Want to know how to propose like one of DC’s top sommeliers? We got the scoop on Erik Segelbaum’s elaborate engagement at the Smithsonian’s African Art Museum.
It was roughly two years ago when Segelbaum, a recognized figure in the DC restaurant community, started thinking about how to propose to his girlfriend of four years, Ryann Deering. The pair met while working in the hospitality industry and have been inseparable ever since. “I knew we belonged together and that a grand gesture was necessary for proposing,” says Segelbaum. So, what better place to pop the question than their favorite Smithsonian museum? From creating a secret email for discussing logistics, to building a mock exhibit, here’s how he pulled off a wow-worthy proposal.
The Location: Smithsonian’s National Museum of African Art
Thanks to his career, Segelbaum has been a bystander to many (maybe too many) restaurant proposals. So he knew he wanted his engagement to be somewhere unique and also in a way that hadn’t been done before. “Ryann and I love visiting museums,” he says, noting they’ve especially grown a liking to the Smithsonian’s African Art Museum. So, it was a no-brainer that the underground art institute was the ideal setting.
The Plan: “The Reverse Heist”
Typically heists involve stealing a diamond, but if you want to know how to propose in a museum, then it’s, well, the exact opposite. Segelbaum, instead, had the engagement ring placed inside the museum’s “Good as Gold” exhibit—a display of all the most powerful female Senegalese jewelers. But how did he get the museum’s staff to go along with such an elaborate plan? “At first they were hesitant to the idea,” Segelbaum says. But once he started explaining the details, they were taken by his story—”caught up in the romanticism,” he says. Eager to make the magical moment come to life, the museum helped Segelbaum design a case, stand, and label with proper text so that the engagement ring looked like it belonged in the exhibit. “I worked with the Smithsonian for months,” he says. He even created a secret email account—firstname.lastname@example.org—just for communicating so that Ryann wouldn’t find out.
The Ring: Oval-Cut Diamond
The sparkler itself was its own work of art. To find the perfect rock, Erik actually got in touch with a jeweler in California who sources jewelry for celebrities. After picking out the ring, a 2.5-carat oval-cut solitaire set in platinum, Segelbaum had it shipped to the Smithsonian where they kept it in one of their vaults until the big day. Talking about a mastermind.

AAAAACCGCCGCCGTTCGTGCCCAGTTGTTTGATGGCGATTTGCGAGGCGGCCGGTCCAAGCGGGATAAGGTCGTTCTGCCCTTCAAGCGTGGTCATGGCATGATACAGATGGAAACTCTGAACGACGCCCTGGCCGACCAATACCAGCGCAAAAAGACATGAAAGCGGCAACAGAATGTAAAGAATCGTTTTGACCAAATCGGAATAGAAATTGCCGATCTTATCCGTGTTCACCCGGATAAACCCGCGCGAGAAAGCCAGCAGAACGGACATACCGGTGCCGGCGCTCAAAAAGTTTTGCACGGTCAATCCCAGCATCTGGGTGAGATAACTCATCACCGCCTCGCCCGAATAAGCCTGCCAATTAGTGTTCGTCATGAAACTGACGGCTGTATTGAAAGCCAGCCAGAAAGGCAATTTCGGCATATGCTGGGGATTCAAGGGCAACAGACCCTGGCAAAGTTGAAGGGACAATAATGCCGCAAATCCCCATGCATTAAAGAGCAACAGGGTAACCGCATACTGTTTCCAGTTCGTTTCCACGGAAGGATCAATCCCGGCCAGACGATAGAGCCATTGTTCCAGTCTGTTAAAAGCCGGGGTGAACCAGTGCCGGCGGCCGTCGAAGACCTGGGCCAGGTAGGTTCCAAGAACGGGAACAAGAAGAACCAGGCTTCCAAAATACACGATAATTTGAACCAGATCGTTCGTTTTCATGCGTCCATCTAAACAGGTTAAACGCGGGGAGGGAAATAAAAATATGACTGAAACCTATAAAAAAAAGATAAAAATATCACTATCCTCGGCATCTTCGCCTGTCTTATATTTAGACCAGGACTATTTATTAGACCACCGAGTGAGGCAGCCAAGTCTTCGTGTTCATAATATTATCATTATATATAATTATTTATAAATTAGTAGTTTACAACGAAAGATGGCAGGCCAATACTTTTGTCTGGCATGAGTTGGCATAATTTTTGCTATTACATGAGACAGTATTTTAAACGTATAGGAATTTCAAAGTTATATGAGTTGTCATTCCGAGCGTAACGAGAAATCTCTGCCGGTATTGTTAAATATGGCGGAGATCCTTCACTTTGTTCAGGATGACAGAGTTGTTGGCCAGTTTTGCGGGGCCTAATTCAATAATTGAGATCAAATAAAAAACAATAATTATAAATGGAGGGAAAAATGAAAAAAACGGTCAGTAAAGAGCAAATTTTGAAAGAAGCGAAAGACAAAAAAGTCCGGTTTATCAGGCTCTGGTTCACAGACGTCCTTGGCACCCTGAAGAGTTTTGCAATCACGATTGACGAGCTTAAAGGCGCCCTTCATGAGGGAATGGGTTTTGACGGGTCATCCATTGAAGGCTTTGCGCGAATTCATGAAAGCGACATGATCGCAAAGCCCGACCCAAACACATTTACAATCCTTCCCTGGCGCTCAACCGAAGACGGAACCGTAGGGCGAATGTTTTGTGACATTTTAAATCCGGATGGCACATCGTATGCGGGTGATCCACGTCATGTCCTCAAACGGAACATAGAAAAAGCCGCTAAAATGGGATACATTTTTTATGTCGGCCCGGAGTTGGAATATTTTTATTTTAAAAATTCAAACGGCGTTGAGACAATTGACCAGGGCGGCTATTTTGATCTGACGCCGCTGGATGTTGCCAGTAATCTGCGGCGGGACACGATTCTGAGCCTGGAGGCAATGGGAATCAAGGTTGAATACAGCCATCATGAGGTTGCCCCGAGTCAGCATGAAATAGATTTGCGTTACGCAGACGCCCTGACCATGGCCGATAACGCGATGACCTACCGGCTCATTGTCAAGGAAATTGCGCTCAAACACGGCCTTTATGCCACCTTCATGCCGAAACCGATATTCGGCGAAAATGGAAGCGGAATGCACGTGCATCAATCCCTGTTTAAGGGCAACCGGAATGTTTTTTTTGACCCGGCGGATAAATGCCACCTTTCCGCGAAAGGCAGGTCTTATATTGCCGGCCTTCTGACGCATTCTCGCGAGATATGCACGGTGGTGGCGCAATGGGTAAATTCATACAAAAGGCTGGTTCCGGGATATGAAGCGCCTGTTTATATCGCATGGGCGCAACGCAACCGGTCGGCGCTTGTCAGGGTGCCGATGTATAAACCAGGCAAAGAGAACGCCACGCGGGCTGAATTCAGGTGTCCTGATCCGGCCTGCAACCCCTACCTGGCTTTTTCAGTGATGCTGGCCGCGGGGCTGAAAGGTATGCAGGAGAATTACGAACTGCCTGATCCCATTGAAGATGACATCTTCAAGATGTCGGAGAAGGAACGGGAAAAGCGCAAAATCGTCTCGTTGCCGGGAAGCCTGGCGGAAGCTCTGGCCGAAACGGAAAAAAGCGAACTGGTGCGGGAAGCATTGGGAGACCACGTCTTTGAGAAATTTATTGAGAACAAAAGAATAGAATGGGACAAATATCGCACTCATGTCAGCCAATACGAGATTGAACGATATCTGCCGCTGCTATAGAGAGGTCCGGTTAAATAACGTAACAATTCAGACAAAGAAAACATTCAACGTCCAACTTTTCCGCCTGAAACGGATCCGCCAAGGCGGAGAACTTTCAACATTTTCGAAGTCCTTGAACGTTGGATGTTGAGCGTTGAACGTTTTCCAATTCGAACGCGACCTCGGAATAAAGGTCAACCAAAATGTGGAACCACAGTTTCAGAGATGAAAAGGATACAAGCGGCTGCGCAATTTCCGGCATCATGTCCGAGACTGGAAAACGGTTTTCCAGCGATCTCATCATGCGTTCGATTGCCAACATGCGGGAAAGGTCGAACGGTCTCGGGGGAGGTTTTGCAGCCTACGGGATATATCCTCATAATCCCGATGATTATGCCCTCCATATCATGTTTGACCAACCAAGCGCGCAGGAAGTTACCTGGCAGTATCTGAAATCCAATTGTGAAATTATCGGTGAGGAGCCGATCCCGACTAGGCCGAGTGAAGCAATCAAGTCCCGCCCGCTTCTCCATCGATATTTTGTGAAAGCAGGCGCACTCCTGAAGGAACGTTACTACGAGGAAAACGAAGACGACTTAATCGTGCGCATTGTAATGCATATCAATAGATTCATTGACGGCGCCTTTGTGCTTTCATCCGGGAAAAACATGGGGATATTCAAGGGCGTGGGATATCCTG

The Proposal: A South African Wine Class Turns Into An Engagement
In order to get Ryann to the museum, Erik told her he was teaching a South African wine class there and they were invited to a luncheon beforehand. “That way she would be dressed up without it being suspicious,” says Erik. At the museum, the Smithsonian’s events team had a few tricks of their own. They kept the proposal foolproof by taking the couple on a (fake) walk-through of where the wine class would be and then suggested they kill some time by exploring the museum—specifically the must-see “Good as Gold” exhibit. From there, Erik’s plan came to life. As they were walking around the exhibit, Ryann stumbled upon the piece and stopped. “She saw her name on the case and was like ‘Wait—what is going on?’ ” says Segelbaum. On display was the oval-cut ring with the text that read, “On loan from the collection of Ryann Deering Gifted to her on May 9, 2019 on the occasion of her engagement to Erik Segelbaum.” And how did she respond to this dreamy proposal? After Erik swiftly removed the case, retrieved the ring, and got down on one knee, Ryann knelt too, and burst into happy tears. “Everyone was crying,” Erik says, and one by one employees of the museum—from the light director who lit the case to the mount maker who mounted the ring—came over to not only congratulate the couple, but also to tell Ryann how they pulled it all off. A grand DC proposal for the books.
With friends and family all over Europe, the pair plan to wed next summer in Portugal.